By Nathan Evans
‘Brigsby Bear’ is one of those films that’s better the less you know about it going in. With that said, it’s also one of those films that’s almost impossible to write a review about without spoiling. While I’ll do my best to avoid giving the film away entirely, I do have to go into a bit of detail in order to properly critique the movie. So if you want to experience director Dave McCary’s delightful ‘Brigsby Bear’ as intended, stop reading right now and track the film down (a prospect that could prove difficult as the film’s still in limited release, and doesn’t seem as if it’s going to get a wide one). If you’re not averse to mild spoilers, read on. You’ve been warned.
‘Brigsby Bear’ is a love letter to creativity; one wrapped in a disturbingly dark premise that’s delivered with all of the saccharine sweetness of a live action Disney release. The film stars ‘Saturday Night Live’ alum Kyle Mooney as James: a twenty-five year old man who lives in an isolated bunker with his seemingly kind mother and father, portrayed by Jane Adams and the legendary Mark Hamill respectively. James’ sole outlet in his humdrum existence is the only television show he’s ever watched, which just happens to be the only television show being made exclusively for him: ‘The Adventures of Brigsby Bear’; a ‘Barney’-esque children’s show with a lore denser than Tolkien’s Middle Earth books. James’ life is turned upside down when he’s taken from the bunker and thrust into the real world. When he discovers that there are no new episodes of Brigsby coming now that he’s left the bunker, he takes it upon himself to finish the adventures of the hero that’s meant so much to him.
At a glance ‘Brigsby Bear’ seems like yet another cloying indie release that supplants substance with whimsy, but in reality all of the quirkiness and charm the film does possess springs naturally from the truly original premise. Mooney, who not only stars in the film but co-wrote it with his high school buddy Kevin Costello, should be commended for producing something truly unique within a cinematic landscape dominated by adaptations and sequels. As one of ‘SNL’s’ most underrated cast members, Mooney hasn’t gotten much of a chance to show us what he’s made of. With ‘Brigsby’ he’s proven his talents are something to be reckoned with. Not only is his writing sharp, but his performance as the sheltered, sweet James is both touching and authentic.
Standing shoulder to shoulder with Mooney is the Joker himself, Mark Hamill. Hamill, a criminally underrated actor who’s career has been relegated to B-films and voice work since his breakout turn in the original ‘Star Wars’ forty years ago, finally gets a part worthy of his talents. His role as the patriarch of James’ idiosyncratic family is dark and complex. Despite the unsettling details we discover about him, Hamill is able to craft a character that’s somehow still likable, successfully convincing us of why someone would do the things he does; and making it believable that someone like James would hold no ill will.
The film is rounded out by a handful of strong supporting performances as well. Michaela Watkins and Matt Walsh are great as the couple that takes James in after he’s left the bunker, and newcomer Jorge Lendeborg is charming as one of the first friends James makes in his new life. Unfortunately, Claire Danes is almost entirely wasted as James’ therapist. After a couple of scenes where she attempts to convey the reality of James’ situation to him, the film forgets about her entirely. Luckily, some of the gaps left by her absence are filled in by Greg Kinnear’s performance as a kindly detective out to help James.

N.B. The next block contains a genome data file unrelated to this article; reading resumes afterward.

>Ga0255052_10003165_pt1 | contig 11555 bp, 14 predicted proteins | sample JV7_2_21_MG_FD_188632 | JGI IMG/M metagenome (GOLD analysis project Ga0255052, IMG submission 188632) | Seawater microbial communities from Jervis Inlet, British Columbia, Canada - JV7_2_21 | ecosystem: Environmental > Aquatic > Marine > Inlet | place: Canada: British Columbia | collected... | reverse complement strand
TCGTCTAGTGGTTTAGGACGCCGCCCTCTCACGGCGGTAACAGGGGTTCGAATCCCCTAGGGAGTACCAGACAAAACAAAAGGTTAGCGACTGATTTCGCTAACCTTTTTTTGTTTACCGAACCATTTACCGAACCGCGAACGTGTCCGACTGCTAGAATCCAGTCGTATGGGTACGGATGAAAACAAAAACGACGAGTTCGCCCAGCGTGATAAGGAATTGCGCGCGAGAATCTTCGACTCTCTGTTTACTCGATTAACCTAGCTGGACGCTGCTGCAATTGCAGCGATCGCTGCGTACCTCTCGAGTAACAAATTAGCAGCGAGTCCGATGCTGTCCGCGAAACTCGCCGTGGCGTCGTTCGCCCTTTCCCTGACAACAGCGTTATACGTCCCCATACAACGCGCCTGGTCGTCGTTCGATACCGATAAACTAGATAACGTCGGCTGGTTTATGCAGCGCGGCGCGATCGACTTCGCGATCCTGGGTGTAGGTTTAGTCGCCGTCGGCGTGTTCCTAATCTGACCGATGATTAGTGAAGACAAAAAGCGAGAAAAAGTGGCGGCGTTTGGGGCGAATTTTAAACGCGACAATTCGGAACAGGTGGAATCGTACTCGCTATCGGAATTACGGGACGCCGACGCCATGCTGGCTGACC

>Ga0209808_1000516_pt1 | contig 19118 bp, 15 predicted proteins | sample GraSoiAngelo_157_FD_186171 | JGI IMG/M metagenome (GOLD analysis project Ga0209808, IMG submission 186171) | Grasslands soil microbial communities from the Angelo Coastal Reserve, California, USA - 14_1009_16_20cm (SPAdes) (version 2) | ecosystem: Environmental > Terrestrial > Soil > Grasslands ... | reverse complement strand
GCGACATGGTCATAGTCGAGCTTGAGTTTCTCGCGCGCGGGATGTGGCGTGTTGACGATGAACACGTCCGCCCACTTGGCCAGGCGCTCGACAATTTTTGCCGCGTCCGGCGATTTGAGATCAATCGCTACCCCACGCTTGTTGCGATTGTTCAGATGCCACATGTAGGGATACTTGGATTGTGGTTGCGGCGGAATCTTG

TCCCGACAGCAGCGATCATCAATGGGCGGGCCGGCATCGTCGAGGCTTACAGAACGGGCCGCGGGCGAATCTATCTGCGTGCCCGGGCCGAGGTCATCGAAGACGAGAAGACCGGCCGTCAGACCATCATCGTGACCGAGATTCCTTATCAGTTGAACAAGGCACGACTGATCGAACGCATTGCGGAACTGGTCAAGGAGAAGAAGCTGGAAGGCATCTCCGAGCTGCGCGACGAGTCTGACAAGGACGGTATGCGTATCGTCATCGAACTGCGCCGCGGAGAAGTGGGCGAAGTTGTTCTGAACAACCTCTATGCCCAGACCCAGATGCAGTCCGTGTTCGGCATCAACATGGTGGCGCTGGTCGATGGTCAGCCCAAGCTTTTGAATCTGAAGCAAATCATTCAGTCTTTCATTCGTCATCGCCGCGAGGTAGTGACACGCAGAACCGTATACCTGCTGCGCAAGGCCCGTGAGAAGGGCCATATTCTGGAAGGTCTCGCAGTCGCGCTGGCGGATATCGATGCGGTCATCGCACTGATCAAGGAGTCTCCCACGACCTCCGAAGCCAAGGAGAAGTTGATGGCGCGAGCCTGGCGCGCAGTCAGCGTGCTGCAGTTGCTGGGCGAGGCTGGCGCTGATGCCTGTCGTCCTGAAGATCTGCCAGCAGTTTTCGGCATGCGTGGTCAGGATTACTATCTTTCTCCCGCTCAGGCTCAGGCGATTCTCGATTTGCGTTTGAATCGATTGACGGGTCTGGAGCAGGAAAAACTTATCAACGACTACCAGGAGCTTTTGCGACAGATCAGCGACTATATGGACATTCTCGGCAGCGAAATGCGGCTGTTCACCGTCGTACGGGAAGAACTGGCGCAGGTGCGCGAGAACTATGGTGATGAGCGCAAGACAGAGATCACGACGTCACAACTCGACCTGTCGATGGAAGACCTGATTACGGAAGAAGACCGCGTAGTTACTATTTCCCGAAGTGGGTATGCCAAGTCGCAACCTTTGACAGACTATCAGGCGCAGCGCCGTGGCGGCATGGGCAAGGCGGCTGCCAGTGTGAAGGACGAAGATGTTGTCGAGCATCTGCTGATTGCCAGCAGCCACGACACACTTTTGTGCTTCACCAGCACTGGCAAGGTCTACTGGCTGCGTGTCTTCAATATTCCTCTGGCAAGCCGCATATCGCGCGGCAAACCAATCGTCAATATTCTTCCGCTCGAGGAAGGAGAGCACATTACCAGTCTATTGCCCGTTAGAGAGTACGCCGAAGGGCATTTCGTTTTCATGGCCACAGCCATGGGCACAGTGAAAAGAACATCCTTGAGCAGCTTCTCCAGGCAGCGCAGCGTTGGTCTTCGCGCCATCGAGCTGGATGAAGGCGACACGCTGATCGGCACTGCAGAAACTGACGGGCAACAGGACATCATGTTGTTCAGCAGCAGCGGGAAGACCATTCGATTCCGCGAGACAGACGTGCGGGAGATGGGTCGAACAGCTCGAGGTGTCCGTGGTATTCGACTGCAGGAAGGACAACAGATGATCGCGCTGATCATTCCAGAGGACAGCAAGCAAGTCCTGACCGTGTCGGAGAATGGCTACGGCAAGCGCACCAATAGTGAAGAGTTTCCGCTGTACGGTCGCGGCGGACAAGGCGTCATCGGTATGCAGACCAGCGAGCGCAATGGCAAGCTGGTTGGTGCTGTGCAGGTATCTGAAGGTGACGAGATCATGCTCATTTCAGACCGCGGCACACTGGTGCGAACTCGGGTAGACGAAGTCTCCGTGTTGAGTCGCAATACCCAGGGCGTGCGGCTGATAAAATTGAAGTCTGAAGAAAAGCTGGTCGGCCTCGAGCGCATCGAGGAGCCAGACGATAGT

Not every performer that shows up in the film is entirely welcome, though. Near the back half of the movie the film features an unnecessary extended cameo from a fellow 'SNL' alum that does nothing but draw attention to itself. I was so caught up in James’ saga and the film’s characters that the appearance of this familiar face served only to pull me out of the film. I have nothing against the actor in question (in fact I’m an active fan), but the film would’ve been better served if they’d cast an unknown to fill this relatively inconsequential part.
One of the movie’s only other missteps is also one of its strengths. As I touched on before, the film has a certain unwillingness to deal with the darker aspects of its premise. While it’s refreshing in these pessimistic times to come across a quality feel good film, I feel this desire for levity allows the film to sidestep some important questions. What exactly would force two people to raise their son in a bunker? Why would a children’s show be their only means of teaching him about the world? Some third question I want to ask but can’t because I’m already giving away too much of the movie? ‘Brigsby Bear’ isn’t interested in the answers. While this strategy results in a film that’s guaranteed to leave you smiling, it’s lacking a touch of substance that could’ve driven it from charming indie territory into a veritable classic.
Despite its slight, somewhat forgettable nature, I can’t help but feel like we need more films like ‘Brigsby Bear’. While I enjoy tentpole blockbusters and thought provoking dramas as much as the next guy, we can never forget that films are supposed to be an escape. That’s exactly what Mooney and McCary have given us: a charming slice of time so sweet it’s virtually impossible to think about anything negative while it’s running. If you want to feel like sunshine and gumdrops, and you can find it, I highly suggest you experience the pleasure that is ‘Brigsby Bear’.
RATING: 4.5 OUT OF 5
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